The map below represents the two possible routes to South Africa for Concorde; depending upon whether or not it is banned over land because of the sonic boom. We are reminded of the episode in the Goon Show in which the Africa Aeroplane Canal was built so that aircraft wouldn't need to fly round the Cape. And ying-tong-iddle-i-po to you too Neddy!

'Suppose we loosely define a religion as any discipline whose foundations rest on an element of faith, irrespective of any element of reason which may be present. Quantum mechanical for example, would be a religion under this definition. But mathematics would hold the unique position of being the only branch of theology possessing a rigorous demonstration of the fact that it should be so classified.'

F. De Sua.

Richard Brauer, the world's most eminent group theorist, visited Warwick University recently. On his first day here, he said 'There are a lot of group theorists in England.' On his second day, he said: 'There are too many group theorists in England.'


Four colouring a map I can do,
With black and yellow, white and blue,
Five was proved by this fellow
So I take some blue and yellow.
Which mixed produce a greeny hue.


There in a story about a chess player who, whilst passing a cafe, saw two people playing chess through the window, Though he only saw them for a couple of seconds, he pronounced that they were good chess players, by the way they were studying the board. The importance of perception in chess is discussed in the article on computer chess. After good early progress in programming computers to play chess, there has been little Improvement,

Which reminds us of an old Indian proverb: 'Chess is a sea in which a gnat may drink and an elephant may bathe.'

This section is a sequel to our series on Mathematics of the Seventies; we hope to publish further articles in this series in subsequent issues. In particular we hope to publish several articles on catastrophe theory in the next issue of MANIFOLD, including an article by the man who originally invented the subject, Professor ReneThom.

Martin Davis has now found another proof that there does not, in general, exist an algorithm to decide whether a given diophantine polynomial equation has solutions (An explicit definition of the exponential function: Comm. Pure Appl. Maths. 24 - 1971, 137-1450) by finding a polynomial P(a, b, u, X1, ... , Xn) such that P=0 has a sol. ution In positive Xi if and only if a=b^u. The work of Dayis, Putnam and Robinson can then be used to complete the proof (see elsewhere in this issue). His P has degree 10 and involves 24 variables; the proof that it has the desired property rests upon the use of the 'Pell' equation. with d+1 a square:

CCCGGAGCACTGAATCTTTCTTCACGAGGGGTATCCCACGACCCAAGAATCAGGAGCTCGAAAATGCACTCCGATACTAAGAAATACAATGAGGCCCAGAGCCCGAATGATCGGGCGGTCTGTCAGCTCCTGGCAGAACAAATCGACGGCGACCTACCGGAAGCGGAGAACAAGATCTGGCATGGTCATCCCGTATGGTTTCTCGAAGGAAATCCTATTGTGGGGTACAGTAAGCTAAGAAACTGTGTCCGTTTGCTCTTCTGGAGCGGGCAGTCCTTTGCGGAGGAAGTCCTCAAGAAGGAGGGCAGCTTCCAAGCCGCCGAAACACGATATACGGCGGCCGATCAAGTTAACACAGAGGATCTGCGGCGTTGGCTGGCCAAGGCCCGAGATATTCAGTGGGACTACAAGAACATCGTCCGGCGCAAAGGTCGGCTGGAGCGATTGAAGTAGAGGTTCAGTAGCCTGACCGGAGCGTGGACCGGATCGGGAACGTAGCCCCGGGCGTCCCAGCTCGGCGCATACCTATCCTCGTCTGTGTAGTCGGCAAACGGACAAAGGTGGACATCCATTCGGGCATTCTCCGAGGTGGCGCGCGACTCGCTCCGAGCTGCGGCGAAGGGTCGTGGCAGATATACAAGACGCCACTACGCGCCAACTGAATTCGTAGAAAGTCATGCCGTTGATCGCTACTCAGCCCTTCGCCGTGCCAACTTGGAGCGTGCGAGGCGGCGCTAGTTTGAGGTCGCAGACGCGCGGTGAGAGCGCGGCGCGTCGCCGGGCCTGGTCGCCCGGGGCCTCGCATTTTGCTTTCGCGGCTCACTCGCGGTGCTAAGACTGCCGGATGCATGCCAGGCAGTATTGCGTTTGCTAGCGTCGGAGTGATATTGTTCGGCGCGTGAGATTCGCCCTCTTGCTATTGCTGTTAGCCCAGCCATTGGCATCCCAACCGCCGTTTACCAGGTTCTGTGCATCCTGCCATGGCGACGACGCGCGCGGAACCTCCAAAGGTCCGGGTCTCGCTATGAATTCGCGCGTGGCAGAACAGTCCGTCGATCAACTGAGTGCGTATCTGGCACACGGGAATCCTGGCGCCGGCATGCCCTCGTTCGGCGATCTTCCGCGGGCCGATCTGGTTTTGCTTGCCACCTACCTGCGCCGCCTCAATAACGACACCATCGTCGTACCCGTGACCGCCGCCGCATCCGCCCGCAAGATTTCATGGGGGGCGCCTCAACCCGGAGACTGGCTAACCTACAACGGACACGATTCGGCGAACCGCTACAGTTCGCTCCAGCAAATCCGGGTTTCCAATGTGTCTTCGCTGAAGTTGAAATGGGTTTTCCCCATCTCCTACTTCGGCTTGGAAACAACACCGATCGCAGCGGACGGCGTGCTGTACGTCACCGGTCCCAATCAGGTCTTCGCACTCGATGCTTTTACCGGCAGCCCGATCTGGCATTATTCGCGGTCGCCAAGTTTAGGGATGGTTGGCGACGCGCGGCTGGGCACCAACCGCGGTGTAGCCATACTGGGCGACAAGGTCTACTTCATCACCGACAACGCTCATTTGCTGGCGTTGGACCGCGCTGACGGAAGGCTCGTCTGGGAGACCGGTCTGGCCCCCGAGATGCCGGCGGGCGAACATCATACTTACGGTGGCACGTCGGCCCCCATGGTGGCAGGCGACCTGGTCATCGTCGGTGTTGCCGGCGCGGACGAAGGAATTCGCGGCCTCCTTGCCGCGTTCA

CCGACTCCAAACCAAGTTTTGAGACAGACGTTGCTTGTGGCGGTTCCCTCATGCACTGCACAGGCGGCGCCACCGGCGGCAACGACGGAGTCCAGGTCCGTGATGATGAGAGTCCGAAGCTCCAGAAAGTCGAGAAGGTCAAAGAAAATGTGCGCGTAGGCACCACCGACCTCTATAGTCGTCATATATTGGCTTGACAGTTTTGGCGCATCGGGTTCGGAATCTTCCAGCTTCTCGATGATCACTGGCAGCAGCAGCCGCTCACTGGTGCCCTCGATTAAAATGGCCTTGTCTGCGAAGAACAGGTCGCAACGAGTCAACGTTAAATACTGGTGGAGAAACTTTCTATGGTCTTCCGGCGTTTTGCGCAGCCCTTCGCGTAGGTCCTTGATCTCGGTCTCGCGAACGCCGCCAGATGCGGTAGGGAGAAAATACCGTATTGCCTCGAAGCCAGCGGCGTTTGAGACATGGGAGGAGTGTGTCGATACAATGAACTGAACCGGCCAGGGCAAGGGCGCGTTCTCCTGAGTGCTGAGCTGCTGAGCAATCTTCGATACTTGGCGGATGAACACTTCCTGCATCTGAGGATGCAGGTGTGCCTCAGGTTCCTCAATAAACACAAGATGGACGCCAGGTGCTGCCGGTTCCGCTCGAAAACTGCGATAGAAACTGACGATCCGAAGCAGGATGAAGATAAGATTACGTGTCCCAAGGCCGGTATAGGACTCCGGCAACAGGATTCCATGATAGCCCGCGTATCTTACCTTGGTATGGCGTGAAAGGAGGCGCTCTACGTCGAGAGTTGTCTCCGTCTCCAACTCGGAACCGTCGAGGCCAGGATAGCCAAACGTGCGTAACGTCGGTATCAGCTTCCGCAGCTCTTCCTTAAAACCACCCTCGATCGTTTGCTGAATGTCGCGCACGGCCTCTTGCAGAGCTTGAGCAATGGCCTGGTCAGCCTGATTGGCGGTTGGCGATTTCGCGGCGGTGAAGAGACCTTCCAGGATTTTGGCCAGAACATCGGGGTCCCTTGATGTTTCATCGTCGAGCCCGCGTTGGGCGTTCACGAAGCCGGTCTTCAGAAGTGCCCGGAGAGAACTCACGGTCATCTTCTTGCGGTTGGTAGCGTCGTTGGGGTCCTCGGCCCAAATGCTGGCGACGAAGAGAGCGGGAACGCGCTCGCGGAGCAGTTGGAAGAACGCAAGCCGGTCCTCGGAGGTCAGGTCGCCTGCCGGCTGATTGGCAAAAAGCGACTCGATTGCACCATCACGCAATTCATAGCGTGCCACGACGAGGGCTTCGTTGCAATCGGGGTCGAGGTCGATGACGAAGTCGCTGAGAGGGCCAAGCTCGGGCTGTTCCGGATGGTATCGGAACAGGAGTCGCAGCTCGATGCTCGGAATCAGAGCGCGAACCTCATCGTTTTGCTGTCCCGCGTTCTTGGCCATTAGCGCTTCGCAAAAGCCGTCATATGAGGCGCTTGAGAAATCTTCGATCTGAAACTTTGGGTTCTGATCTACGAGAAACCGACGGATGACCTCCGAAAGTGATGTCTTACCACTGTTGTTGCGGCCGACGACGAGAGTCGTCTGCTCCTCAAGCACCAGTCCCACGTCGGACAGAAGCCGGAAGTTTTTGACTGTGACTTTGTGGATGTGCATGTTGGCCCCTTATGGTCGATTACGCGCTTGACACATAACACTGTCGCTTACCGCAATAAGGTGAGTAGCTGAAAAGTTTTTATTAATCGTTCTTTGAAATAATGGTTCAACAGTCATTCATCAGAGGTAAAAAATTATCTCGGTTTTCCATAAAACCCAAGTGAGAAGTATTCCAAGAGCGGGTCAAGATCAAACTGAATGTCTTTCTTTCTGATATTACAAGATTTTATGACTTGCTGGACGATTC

x^2 - dy^2 = 1
Matijasevic, meanwhile, has improved his results about diophantine representation of the set of primes. He can find a polynomial Q(X1, ... Xn) such that p is prime if and only if Q takes value p for some set of i integer Xi's. This Q involves 21 variables and has degree 21. (Sov. Mathematics Dokl.12, 249 -).

The problem about free subgroups of linear groups has now been solved by J.Tits (Free subgroups in linear groups; J.Alg. 20, 1972 250-270). He proves that over fields of characteristic 0 every linear group that in not soluble-by-finite has a non-abelian free subgroup. For fields of characteristic p>O, it is necessary to assume that the group in not soluble-by-(locally finite).

The proof involves techniques of algebraic group theory, and proceeds by reducing the problem to the case of locally compact fields.

COMBINATORIAL GROUP THEORY (MANIFOLD-11) J.L.Britton's proof that the Burnside group B(d, e) is infinite for d>1 and large odd e should soon appear in print. Novikov and Adyan's proof of this, for odd e>4380, occupies some 350 pages. Britton's proof is of comparable length; in principle it too gives a lower bound for e, but its author "has no reason to believe that this bound is better than Novikov-Adyan's ...". It should be stressed that Britton's work is completely Independent of the Russians'. It depends on a generalization of Tartakovskii's investigations into the word problem for groups, and makes use of the Morse-Hedlund sequence abcabc which does not contain a repeated sequence XX. The oddness of e is essential to the proof, but only for technical reasons. Britton has no conjecture to make about even e, except that the best bet for finite groups will be e= a power of 2; in particular he suggests looking at B(2, 8).